Photo of heavy rains in New Orleans

Indicators are based on observed data that can be used to track and communicate climate-related conditions, trends, and impacts. 

Indicators—which may be physical, ecological, health or societal—can be used to assess risks and vulnerabilities and help inform resiliency and adaptation planning in a changing climate.

Go beyond the data and explore climate indicators with an interactive Story Map developed by the USDA Forest Service with support from the Environmental Protection Agency. Explore the climate story through observations including human consequences of climate change, adaptation, and resilience. Examine observed evidence of changes in greenhouse gases, weather and climate, oceans, snow and ice and how these changes can impact health and society.

View the eighteen USGCRP indicators below, or use the filters to search by topic or USGCRP agency

Measures in the relative amount of annual rainfall delivered by large, single-day precipitation events shows change over time. Extreme precipitation events are defined as days with precipitation in the top 1 percent of all days with precipitation.
Extreme Events Societal Impacts Agriculture & Food Cities & Infrastructure Vulnerability Physical Climate
This indicator examines changes in the location of fish, shellfish, and other marine species along U.S. coasts.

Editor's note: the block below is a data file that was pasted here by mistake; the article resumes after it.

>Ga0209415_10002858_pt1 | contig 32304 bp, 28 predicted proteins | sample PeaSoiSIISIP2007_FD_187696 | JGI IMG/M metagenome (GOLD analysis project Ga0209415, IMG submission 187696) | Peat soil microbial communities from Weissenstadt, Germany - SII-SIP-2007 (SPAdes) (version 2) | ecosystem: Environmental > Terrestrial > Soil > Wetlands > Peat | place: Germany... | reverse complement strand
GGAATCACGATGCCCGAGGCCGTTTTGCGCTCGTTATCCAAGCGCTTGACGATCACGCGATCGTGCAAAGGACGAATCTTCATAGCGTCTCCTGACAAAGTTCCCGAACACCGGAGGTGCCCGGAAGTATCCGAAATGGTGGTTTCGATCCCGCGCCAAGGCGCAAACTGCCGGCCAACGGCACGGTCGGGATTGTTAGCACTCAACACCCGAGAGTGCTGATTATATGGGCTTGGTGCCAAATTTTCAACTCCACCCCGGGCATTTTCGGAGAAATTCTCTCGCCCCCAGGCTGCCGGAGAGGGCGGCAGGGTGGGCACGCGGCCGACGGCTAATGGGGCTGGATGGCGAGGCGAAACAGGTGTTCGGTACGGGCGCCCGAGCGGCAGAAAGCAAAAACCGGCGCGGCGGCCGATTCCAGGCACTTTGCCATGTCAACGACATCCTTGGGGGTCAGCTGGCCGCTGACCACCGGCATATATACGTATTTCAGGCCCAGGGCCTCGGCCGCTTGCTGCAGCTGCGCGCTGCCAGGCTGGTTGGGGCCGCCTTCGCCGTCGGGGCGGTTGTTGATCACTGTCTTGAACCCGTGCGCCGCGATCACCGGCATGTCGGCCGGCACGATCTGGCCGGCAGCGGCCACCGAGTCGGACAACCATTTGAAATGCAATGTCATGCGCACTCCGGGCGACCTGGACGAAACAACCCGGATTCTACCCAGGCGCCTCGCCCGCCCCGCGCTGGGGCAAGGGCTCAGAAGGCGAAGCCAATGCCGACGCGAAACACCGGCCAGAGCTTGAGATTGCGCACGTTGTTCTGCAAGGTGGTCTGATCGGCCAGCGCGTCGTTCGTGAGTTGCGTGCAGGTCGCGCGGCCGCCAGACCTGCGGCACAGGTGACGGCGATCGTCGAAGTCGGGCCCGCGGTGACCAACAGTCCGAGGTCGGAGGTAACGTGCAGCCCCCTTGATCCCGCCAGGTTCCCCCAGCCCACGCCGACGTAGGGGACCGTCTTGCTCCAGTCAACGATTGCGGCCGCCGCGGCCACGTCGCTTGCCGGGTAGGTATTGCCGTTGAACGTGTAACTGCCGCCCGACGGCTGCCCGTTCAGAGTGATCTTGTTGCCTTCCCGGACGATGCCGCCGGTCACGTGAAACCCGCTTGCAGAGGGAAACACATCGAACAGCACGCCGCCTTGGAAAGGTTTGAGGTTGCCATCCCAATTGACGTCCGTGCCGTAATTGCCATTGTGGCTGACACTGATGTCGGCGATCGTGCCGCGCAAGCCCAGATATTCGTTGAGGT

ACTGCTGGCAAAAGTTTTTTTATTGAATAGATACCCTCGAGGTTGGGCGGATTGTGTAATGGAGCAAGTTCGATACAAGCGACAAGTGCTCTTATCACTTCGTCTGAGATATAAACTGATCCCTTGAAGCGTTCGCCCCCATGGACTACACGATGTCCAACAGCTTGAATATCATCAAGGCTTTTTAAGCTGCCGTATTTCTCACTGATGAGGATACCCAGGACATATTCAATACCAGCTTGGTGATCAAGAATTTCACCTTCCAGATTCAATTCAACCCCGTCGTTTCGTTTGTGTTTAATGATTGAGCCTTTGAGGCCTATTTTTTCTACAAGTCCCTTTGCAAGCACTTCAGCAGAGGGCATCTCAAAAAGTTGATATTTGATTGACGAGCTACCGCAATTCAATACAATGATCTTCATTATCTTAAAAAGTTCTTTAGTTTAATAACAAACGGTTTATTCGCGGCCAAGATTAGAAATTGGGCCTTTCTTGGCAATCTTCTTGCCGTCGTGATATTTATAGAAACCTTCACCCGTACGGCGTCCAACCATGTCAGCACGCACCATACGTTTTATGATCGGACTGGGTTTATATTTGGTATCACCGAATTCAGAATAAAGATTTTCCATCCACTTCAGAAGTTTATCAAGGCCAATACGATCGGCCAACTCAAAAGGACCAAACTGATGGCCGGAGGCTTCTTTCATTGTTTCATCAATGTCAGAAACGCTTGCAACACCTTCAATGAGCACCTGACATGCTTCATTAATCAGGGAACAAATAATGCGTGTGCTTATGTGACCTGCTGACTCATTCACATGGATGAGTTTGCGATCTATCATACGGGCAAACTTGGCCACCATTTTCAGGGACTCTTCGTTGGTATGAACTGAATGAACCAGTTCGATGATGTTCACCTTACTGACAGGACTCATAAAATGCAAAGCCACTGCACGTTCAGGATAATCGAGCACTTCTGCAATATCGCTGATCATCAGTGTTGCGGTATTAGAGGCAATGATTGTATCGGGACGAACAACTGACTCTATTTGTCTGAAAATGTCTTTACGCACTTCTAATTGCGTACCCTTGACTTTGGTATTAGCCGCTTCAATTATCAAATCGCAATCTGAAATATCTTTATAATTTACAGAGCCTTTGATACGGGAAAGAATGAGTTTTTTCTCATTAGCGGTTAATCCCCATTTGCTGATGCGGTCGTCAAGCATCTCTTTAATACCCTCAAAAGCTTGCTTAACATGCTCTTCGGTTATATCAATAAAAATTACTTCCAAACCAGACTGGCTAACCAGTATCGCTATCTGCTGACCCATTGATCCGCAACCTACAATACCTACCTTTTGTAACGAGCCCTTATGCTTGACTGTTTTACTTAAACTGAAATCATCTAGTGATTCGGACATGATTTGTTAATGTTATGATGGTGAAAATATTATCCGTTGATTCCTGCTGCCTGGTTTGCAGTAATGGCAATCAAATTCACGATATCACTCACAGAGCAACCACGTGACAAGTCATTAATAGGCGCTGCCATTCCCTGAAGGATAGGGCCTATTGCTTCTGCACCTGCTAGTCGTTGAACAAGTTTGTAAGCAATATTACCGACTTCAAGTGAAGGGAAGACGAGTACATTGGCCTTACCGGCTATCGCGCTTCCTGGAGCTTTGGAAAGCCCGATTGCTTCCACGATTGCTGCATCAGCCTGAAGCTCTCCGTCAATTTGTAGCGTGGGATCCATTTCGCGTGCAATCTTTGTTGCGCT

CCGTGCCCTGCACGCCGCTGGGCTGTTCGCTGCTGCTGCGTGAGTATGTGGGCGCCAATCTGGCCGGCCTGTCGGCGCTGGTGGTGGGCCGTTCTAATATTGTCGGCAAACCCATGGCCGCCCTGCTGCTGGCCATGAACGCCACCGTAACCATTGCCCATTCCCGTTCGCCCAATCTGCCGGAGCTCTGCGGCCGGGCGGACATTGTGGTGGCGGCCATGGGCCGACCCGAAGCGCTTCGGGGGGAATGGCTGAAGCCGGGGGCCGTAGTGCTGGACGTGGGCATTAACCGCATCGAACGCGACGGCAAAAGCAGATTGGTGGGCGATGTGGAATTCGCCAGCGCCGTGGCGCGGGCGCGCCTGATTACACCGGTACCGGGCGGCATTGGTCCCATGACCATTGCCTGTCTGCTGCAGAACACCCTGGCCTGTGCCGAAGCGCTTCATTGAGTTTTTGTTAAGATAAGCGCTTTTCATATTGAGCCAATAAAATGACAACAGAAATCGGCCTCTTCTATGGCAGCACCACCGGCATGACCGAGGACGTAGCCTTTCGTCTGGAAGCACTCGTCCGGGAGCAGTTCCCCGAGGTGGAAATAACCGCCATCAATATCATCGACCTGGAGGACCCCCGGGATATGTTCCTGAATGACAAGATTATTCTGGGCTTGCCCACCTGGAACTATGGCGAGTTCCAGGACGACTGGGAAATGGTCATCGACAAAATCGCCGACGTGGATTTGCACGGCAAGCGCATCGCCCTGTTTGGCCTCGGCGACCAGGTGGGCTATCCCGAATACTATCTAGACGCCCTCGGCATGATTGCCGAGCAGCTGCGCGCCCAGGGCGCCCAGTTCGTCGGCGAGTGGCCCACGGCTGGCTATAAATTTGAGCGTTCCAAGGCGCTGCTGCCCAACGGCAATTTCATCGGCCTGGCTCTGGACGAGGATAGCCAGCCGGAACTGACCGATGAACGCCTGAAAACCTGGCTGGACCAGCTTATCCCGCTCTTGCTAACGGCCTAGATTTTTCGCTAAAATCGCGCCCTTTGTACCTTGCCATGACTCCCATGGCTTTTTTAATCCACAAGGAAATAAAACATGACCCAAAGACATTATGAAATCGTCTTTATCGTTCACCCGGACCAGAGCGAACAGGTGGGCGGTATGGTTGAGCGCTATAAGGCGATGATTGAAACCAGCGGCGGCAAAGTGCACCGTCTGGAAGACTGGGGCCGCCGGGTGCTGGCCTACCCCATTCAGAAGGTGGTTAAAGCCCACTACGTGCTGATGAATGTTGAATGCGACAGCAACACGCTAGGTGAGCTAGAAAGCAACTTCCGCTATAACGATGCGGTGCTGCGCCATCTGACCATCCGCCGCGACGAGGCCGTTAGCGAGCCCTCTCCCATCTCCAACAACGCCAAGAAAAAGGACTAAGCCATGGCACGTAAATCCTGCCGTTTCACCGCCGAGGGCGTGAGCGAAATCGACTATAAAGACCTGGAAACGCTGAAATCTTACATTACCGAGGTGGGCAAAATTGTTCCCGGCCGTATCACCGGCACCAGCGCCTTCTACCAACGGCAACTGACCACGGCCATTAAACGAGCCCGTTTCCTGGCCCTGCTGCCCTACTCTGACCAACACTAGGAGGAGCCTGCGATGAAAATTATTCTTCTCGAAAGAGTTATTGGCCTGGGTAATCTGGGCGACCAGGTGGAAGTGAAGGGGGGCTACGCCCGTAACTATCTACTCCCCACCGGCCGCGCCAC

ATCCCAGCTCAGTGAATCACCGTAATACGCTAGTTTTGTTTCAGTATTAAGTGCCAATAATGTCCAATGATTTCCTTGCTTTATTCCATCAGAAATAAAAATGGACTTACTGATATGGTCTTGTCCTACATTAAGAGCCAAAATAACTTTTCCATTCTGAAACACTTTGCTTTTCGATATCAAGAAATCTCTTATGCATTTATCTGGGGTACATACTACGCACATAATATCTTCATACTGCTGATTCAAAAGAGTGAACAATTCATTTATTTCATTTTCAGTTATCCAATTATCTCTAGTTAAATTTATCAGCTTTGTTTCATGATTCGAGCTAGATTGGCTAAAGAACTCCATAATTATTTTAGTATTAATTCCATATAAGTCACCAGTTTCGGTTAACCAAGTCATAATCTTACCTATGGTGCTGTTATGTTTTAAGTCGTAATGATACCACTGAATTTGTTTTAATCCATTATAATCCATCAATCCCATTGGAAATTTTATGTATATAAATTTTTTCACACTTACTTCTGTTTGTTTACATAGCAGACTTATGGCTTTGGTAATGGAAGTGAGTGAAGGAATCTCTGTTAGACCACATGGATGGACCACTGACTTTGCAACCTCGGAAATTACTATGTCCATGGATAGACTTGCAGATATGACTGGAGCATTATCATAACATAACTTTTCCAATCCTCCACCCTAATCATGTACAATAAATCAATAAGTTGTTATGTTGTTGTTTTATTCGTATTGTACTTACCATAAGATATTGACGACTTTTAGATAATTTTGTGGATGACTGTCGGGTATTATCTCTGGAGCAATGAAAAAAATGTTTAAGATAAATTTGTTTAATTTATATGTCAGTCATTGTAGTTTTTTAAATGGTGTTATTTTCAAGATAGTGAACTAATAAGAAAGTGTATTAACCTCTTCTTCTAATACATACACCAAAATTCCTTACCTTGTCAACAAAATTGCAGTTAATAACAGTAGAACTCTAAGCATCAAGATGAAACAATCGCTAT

Adaptation Coasts Ecosystems & Biodiversity Oceans Vulnerability
The concentration of chlorophyll is an indicator for the amount of photosynthetic plankton, or phytoplankton , present in the ocean. Phytoplankton populations are influenced by climatic factors such as sea surface temperatures and winds.
Coasts Ecosystems & Biodiversity International Oceans
Sea level rise is primarily driven by two factors related to climate change. The first factor is “thermal expansion” – as ocean temperatures rise, the water expands. The second factor is melting of land ice (ice sheets and glaciers), which adds water to the world’s oceans.
Oceans Coasts Adaptation Physical Climate Vulnerability
Over 70% of Earth’s surface area is ocean, which plays a major role in regulating Earth’s climate system. Much of the heat trapped by increasing atmospheric greenhouse gas levels is absorbed by the ocean, causing ocean temperatures to rise.
International Oceans Physical Climate Coasts
This indicator tracks the start of spring each year. The start of spring occurs on the date when enough heat has accumulated to initiate growth (leafing and flowering) in temperature-sensitive plants.
Adaptation Agriculture & Food Ecosystems & Biodiversity Physical Climate Seasonality
Carbon is stored in living and dead organic matter above and below the ground. Changes in terrestrial (or land-based) ecosystems—for instance, as a result of climate or land use changes—can contribute to changes in carbon storage, which in turn can affect the climate system through the release of greenhouse gases such as carbon dioxide.
Carbon Cycle Ecosystems & Biodiversity Land Use & Land Cover Mitigation
This indicator tracks observed changes in temperatures across the contiguous United States. Increasing U.S. temperatures reflect the overall warming trend in the climate system.
Physical Climate Societal Impacts